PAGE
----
Thread Starter 
Quote:
Originally Posted by LFF View Post




I see that now but I didn't see that at all from his first post.

 

I would have skipped the obscure recommendations and gone to someone like Bud Powell, Jackie McLean, etc etc. Anyway....here are some more recommendations:

 

Clifford Jordan - Cliff Craft

Art Blakey & The Jazz Messengers - Buhaina's Delight

Elvin Jones - The Ultimate

Elvin Jones - Puttin' It Together

Freddie Redd - Shades of Redd

Gil Melle - Patterns In Jazz

Horace Silver - Six Pieces of Silver

Kenny Burrell - Freedom

Jackie McLean - Jackie's Bag

Jackie McLean - High Frequency

Jackie McLean - Capuchin Swing

Lee Morgan - Candy

Freddie Roach - Good Move!

Cannonball Adderley - In the Land of HiFi

Barney Kessel - Some Like It Hot

Bill Evans - Quintessence

John Patton - Along Came John

Monica Zetterlund feat. Bill Evans Trio - Waltz For Debby

Coleman Hawkins - Coleman Hawkins And Confrères

Bill Evans Trio - Moonbeams

Bill Evans Trio - Portrait In Jazz

Cannonball Adderley - Know What I Mean

Clifford Brown - With Strings

Hampton Hawes - Hampton Hawes Trio, Vol. 1

Gerry Mulligan - Night Lights

George Wallington Quintet - Jazz For The Carriage Trade

Oscar Peterson Trio - We Get Requests

Wes Montgomery - Boss Guitar

Ike Quebec - It Might As Well Be Spring

Art Farmer & The Benny Golson Jazztet - Here and Now

Sonny Rollins - Way Out West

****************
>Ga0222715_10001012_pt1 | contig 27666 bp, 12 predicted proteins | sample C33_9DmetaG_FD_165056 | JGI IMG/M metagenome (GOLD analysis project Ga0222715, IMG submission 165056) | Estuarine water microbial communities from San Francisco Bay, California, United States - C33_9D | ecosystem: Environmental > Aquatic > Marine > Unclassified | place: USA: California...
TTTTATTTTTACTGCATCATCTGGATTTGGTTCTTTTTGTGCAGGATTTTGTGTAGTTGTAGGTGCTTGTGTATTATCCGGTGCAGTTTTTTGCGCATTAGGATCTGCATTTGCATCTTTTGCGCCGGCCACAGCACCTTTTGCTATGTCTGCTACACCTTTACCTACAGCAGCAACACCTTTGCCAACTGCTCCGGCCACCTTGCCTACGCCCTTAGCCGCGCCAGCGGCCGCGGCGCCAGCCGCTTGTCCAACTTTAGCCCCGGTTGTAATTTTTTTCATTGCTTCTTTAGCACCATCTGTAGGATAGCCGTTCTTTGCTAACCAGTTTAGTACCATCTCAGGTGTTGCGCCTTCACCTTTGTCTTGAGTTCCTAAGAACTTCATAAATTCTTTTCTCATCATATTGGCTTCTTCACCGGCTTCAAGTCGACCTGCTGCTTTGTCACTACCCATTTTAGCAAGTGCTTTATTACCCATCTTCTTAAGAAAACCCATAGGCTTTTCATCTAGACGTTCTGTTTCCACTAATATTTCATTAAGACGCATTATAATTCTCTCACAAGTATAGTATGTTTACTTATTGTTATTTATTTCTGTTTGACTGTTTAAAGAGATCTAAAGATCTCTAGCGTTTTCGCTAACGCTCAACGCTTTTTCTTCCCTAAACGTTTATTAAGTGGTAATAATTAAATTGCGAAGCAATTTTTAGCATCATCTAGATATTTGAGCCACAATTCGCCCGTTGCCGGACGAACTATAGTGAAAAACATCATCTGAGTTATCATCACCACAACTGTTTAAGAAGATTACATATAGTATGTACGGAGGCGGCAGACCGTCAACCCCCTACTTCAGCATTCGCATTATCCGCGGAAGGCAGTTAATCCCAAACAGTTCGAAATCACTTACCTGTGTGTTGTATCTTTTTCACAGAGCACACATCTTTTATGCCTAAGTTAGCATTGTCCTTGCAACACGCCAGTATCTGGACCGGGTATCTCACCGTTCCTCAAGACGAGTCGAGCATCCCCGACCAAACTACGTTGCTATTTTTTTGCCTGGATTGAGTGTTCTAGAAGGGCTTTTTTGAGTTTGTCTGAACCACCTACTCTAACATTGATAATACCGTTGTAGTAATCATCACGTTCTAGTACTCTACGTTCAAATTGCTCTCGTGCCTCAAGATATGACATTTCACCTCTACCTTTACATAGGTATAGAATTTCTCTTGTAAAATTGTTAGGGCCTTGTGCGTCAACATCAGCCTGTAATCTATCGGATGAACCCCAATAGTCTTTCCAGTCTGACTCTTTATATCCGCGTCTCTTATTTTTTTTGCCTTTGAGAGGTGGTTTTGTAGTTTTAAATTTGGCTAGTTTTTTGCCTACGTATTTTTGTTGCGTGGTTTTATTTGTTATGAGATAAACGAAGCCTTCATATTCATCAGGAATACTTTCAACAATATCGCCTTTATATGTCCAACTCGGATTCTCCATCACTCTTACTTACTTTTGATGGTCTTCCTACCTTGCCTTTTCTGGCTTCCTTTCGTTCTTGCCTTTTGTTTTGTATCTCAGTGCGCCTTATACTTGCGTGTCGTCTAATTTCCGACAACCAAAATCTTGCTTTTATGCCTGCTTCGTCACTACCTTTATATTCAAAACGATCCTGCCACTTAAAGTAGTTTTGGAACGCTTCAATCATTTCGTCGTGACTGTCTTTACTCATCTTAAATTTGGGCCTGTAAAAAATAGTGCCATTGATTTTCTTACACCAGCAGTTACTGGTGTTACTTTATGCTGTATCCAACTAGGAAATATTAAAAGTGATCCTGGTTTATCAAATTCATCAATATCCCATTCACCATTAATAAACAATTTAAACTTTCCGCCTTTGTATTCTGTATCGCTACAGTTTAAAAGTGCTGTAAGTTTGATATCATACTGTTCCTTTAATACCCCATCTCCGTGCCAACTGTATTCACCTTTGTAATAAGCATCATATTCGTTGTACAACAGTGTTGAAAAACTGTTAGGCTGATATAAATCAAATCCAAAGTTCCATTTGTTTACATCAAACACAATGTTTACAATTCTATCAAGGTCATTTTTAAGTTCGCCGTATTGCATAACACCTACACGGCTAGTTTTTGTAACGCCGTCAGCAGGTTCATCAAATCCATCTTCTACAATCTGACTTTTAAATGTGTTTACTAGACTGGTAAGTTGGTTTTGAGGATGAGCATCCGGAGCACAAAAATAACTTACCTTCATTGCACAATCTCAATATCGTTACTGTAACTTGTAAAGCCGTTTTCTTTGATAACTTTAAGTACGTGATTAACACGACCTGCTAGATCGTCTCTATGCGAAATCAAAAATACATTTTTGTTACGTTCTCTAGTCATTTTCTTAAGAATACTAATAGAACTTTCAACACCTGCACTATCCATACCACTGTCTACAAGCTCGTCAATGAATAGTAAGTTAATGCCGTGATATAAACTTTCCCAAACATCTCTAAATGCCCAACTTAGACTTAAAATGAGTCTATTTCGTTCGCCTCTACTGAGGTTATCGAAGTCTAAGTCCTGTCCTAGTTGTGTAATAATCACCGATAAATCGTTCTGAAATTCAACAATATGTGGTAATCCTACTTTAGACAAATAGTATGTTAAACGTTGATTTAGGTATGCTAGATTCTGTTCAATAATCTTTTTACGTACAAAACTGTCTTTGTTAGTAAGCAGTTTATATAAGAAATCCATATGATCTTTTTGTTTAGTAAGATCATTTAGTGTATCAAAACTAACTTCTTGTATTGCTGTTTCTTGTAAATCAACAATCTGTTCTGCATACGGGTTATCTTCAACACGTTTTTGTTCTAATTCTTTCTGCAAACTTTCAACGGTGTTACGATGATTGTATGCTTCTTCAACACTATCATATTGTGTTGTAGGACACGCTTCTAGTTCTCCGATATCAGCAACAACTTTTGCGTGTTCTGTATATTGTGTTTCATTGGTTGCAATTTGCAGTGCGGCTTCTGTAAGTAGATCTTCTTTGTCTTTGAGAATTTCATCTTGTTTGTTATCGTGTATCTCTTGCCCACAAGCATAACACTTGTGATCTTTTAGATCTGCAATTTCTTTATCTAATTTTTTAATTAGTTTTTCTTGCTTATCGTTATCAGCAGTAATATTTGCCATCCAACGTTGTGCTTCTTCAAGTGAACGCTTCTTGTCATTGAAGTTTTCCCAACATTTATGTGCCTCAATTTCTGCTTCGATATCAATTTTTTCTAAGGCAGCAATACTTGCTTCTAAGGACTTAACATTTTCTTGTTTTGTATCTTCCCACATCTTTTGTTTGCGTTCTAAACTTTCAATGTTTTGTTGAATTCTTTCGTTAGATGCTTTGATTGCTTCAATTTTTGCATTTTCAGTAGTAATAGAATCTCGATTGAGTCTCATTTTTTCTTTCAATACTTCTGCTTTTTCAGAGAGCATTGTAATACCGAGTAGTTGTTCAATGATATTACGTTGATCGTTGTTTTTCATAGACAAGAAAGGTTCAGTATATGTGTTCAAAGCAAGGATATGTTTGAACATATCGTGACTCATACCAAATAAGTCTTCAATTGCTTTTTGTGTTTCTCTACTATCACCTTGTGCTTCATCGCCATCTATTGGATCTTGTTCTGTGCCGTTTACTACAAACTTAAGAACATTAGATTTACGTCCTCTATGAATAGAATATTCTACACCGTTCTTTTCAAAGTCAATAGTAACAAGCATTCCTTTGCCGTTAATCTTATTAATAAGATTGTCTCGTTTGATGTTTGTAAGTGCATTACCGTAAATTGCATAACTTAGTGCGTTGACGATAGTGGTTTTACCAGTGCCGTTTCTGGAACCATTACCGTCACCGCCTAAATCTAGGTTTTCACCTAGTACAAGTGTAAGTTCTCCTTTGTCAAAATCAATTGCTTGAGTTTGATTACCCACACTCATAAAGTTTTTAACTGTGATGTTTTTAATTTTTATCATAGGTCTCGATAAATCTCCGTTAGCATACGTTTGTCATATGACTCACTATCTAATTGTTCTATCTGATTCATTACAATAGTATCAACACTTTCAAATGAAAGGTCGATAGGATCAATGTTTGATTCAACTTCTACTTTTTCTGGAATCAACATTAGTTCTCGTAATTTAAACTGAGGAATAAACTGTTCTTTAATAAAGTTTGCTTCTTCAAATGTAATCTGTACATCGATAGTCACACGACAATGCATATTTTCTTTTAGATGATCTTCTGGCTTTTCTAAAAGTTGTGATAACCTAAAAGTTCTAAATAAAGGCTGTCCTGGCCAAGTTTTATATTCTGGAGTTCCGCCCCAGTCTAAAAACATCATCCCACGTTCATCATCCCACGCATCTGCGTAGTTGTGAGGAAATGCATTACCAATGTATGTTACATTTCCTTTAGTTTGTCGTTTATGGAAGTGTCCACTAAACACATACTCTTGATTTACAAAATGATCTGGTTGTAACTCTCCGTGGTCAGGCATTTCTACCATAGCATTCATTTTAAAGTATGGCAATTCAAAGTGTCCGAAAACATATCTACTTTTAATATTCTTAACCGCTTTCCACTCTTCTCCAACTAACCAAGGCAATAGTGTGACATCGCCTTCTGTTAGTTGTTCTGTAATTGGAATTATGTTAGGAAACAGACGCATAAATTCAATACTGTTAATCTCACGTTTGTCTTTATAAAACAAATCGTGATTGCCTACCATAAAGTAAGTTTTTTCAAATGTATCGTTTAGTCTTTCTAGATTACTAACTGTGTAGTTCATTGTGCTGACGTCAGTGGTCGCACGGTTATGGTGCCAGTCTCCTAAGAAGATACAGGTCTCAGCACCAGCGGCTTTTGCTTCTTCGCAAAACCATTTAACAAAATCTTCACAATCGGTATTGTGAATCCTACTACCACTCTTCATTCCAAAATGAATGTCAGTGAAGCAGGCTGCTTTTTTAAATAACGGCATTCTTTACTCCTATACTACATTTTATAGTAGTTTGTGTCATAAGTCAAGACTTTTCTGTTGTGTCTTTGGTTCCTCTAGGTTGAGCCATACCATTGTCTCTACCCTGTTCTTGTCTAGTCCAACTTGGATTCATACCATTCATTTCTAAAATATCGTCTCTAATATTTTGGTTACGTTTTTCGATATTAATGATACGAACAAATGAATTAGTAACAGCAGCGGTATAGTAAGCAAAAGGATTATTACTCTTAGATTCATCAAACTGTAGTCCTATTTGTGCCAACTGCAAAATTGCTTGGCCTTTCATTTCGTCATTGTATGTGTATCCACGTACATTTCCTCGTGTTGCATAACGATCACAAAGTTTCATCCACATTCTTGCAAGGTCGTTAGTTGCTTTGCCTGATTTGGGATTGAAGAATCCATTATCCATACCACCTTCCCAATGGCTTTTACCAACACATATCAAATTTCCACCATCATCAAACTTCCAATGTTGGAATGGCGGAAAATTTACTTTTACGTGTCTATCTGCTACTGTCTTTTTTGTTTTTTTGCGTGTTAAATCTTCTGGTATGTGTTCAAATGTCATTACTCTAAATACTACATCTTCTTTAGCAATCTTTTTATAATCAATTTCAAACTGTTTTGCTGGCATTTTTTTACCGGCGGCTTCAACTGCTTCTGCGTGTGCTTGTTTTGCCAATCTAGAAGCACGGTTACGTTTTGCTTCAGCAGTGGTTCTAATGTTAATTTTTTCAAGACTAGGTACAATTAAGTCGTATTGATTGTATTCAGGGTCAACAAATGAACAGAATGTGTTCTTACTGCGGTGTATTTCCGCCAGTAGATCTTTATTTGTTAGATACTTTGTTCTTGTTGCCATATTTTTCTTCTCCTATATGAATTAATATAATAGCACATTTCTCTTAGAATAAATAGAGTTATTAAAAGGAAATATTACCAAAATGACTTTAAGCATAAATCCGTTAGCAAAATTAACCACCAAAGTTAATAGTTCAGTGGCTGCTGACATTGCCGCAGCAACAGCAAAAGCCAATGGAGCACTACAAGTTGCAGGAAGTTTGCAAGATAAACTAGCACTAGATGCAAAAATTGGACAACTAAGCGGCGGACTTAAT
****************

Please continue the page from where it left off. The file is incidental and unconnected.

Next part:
Art Pepper - Art Pepper + Eleven

Barney Kessel - The Poll Winners

Benny Carter - Jazz Giant

Chet Baker & Art Pepper - Playboys

 

and I have many more if anyone else wants more....

 

 



Brilliant! I've only got the Jackie Mclean and Blackey stuff from that list.. I'm going to be busy! Hope this is helpful for other collectors too.

 

Thanks

post #26 of 264

OK, so here's my pet peeve: The OP says specifically to name an album or two and state what you find interesting about it, but what we end up with are tons of lists. Personally, if I was just looking for that, I could Google any number of them. This kinda ties into my personal frustration with how in the digital age it seems like folks collect music without really interacting/living with it…music-appreciation measured by the space it takes up on your hard-drive. From reading, say, bigshot's posts, my sense is that he doesn't deal with music that way, so hearing his thoughts on Shorty Rogers might be really cool for everyone. Rant over…